He wasn’t alone. The population of Motown has fallen from two million to 700,000, and once prosperous neighbourhoods have become derelict. Seventy six thousand homes have been abandoned; estate agents are unable to shift three-bedroom houses for a dollar.

    The Observer, naturally, quotes a native complaining that ‘capitalism has failed us,’ but capitalism is the one thing the place desperately needs. Detroit has been under Leftist administrations for half a century. It has spent too much and borrowed too much, driving away business and becoming a tool of the government unions.

    Of Detroit’s $11 billion debt, $9 billion is accounted for by public sector salaries and pensions. Under the mountain of accumulated obligations, the money going into, say, the emergency services is not providing services but pensions. Result? It takes the police an hour to respond to a 911 call and two thirds of ambulances can’t be driven. This is a failure, not of the private sector, but of the state. And, even now, the state is fighting to look after its clients: a court struck down the bankruptcy application on grounds that ‘will lessen the pension benefits of public employees’.

    Which brings us to the scariest thing of all. Detroit could all too easily be a forerunner for the rest of the United States. As Mark Steyn puts it in the National Review:

    Like Detroit, America has unfunded liabilities, to the tune of $220 trillion, according to the economist Laurence Kotlikoff. Like Detroit, it’s cosseting the government class and expanding the dependency class, to the point where its bipartisan “immigration reform” actively recruits 50–60 million low-skilled chain migrants. Like Detroit, America’s governing institutions are increasingly the corrupt enforcers of a one-party state — the IRS and Eric Holder’s amusingly misnamed Department of Justice being only the most obvious examples. Like Detroit, America is bifurcating into the class of “community organizers” and the unfortunate denizens of the communities so organized.

    Oh dear. No wonder the president would rather talk about Trayvon Martin. If you want to see Obamanomics taken to its conclusion, look at Starnesville. And tremble.


    • Mark Steyn’s take on Detroit is at http://www.nationalreview.com/article/353959/downfall-detroit-mark-steyn . A quote:

      So, late on Friday, some genius jurist struck down the bankruptcy filing. Judge Rosemarie Aquilina declared Detroit’s bankruptcy “unconstitutional” because, according to the Detroit Free Press, “the Michigan Constitution prohibits actions that will lessen the pension benefits of public employees.” Which means that, in Michigan, reality is unconstitutional.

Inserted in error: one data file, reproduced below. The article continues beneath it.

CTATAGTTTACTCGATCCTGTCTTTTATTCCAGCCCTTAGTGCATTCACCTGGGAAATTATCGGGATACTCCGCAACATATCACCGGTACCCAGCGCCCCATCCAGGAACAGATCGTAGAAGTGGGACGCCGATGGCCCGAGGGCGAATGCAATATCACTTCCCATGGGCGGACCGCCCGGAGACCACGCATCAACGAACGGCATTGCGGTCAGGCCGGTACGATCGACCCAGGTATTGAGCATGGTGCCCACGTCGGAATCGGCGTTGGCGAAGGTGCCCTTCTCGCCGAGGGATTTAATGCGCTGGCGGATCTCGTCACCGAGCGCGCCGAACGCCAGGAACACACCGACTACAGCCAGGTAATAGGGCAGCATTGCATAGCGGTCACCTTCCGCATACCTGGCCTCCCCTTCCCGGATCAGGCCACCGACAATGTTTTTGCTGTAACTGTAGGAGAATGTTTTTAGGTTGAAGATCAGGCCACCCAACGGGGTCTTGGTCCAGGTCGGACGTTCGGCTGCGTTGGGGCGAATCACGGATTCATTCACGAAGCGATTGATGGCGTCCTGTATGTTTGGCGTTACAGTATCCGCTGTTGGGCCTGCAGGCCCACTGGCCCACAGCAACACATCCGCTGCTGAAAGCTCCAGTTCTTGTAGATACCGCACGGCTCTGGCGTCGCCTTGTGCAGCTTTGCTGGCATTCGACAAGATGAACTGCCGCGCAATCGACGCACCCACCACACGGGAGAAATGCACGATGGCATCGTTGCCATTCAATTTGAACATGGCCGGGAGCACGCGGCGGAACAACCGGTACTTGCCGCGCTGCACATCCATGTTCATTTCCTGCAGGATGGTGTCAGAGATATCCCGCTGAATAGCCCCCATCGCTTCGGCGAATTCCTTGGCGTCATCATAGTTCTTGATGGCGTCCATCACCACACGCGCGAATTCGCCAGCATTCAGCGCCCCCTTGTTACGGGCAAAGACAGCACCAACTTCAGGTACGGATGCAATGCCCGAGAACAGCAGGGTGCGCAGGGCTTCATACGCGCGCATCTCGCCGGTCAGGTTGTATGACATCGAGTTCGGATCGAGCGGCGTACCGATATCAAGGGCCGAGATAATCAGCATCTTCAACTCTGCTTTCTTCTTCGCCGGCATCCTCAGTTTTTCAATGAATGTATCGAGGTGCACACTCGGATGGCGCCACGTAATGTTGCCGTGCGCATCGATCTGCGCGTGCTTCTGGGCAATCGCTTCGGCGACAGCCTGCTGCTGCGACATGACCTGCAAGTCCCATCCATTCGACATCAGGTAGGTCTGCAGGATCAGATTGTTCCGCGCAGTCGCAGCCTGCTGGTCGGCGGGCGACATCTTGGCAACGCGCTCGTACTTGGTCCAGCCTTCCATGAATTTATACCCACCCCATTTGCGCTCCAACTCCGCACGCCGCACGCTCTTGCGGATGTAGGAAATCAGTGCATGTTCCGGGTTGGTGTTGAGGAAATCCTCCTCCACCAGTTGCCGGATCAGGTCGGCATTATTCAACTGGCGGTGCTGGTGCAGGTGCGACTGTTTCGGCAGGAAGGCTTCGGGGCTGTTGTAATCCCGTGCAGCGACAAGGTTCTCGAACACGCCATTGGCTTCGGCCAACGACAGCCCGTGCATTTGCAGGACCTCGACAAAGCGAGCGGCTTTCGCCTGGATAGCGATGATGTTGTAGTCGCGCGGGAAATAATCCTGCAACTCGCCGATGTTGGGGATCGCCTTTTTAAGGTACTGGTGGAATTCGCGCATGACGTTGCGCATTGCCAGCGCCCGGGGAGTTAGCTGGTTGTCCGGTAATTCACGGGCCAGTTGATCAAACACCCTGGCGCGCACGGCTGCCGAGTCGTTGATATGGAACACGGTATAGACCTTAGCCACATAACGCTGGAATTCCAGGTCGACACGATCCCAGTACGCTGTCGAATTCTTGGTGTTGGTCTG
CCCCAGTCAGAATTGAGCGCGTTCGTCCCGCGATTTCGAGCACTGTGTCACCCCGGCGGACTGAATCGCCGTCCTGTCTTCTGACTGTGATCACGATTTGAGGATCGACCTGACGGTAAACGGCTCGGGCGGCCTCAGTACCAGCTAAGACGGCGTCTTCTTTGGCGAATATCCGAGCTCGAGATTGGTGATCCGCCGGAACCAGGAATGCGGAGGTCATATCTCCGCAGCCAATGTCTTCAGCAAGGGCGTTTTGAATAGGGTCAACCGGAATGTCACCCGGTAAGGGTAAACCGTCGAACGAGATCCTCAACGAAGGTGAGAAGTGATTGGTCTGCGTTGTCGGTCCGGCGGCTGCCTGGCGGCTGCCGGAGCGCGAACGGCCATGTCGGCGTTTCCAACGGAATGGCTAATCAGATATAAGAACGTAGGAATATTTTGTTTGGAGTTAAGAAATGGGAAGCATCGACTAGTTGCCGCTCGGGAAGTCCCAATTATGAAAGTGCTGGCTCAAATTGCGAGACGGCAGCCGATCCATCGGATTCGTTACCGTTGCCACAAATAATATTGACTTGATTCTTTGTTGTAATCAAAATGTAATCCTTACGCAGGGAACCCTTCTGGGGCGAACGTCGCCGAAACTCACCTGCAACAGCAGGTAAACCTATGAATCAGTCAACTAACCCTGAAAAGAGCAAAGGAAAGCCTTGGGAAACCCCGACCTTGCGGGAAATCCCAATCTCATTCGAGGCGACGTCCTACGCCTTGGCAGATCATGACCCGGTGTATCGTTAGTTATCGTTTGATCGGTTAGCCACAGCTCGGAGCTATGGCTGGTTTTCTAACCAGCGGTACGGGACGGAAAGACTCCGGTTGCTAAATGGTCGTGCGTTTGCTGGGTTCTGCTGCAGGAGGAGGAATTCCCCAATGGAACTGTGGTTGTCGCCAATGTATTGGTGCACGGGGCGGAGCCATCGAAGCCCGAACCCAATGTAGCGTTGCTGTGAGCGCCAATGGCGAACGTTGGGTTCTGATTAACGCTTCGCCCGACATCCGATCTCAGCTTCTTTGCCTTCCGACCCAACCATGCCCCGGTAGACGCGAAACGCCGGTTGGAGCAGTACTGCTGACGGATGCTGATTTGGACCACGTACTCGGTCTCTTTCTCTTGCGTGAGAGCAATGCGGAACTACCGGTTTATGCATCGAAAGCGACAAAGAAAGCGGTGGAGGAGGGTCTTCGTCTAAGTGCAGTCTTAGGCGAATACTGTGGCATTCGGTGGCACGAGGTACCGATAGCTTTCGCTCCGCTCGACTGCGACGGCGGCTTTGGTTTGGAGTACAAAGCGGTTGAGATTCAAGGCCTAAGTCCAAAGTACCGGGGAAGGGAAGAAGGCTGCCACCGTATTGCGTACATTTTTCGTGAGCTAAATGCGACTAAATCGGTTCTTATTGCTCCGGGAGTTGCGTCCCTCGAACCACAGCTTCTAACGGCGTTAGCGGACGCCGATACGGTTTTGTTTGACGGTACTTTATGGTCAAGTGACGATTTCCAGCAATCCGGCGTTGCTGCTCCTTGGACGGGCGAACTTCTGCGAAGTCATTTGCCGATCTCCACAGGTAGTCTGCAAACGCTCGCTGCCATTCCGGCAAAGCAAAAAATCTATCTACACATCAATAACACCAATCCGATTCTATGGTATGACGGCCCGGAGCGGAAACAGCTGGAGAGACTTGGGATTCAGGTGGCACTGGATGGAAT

Time for Mancur Olson …

      • Perhaps the Michigan Constitution could also outlaw floods, tornadoes, automobile accidents and cancer.

    • Faustino | July 25, 2013 at 1:00 am |

      You may not have been paying terribly close attention to Detroit in 1991 when you vacationed there for a few days.

      I’ve lived and worked in Detroit and surrounding areas. Detroit was ready to declare bankruptcy, and would have been better off now if it had, decades before then.

      The city’s leaders for more than a century made bad decision after bad decision, under pressure to please the large corporate interests they believed would be the foundation of the prosperity of Detroit forever, only to be betrayed time and again by Ford and company.

      Detroit’s transit infrastructure once was the rival of any city in the world. Henry Ford complained that it looked bad for auto workers to arrive on buses or trains. Detroit city shut down its _privately run_ transit systems. Ford then moved to Dearborn and Flint, anyway.

      And Flint? You’ve heard of Flint, Michigan, right?

      That’s what happens when governments and corporations get too friendly.

      Corporations are not people. Republics are people. Corporations are not republics, either. Muddling the border between the one and the other is bad business.

      • Sorry, Bart, you’re confusing me with someone else. I hitch-hiked through Detroit in 1962, I haven’t been back since. I’m not an expert on its history, I’m just commenting on recent events which are germane to the “Disaster economics” theme. Some disasters are man-made, as your post indicates.

      • Faustino | July 25, 2013 at 7:46 pm |

        There are worst things than being confused with Daniel Hannan, I suppose. I can’t think of any at the moment, so I know I ought apologize for losing track of where your long quote ended. I suggest italics if you’re interested in keeping poor readers like myself from making such errors.

        Now I know next time I’ll have to read even harder.

      • Bart, the clue was in ” Here’s Daniel Hannan’s take,” with the URL at the end. A lot happened between posting the article and seeing your comment, I didn’t connect to Hannan’s 1991 reference.

        If I post an article, I think it’s usually clear, if I want to add a comment I’d usually separate it off so:

        Short quotes, I use “..” Long ones, not. Italics? When I cut from Word and paste, I lose them; I don’t know how to add them in the “Leave a reply” box.

        Re “reading harder,” as with models, it’s all about prior assumptions. :-)

      • Chief Hydrologist

        italics – text

      • Chief Hydrologist


        It is called HTML – Hyper Text Markup Language


      • say what?

        Thanks, Chief, I’ll see if that worked, but will probably stick to what I consider to be perfectly understandable formatting with no fiddly bits.

  35. In general, I think disasters are a net loss….But in modern economies, I am not so sure: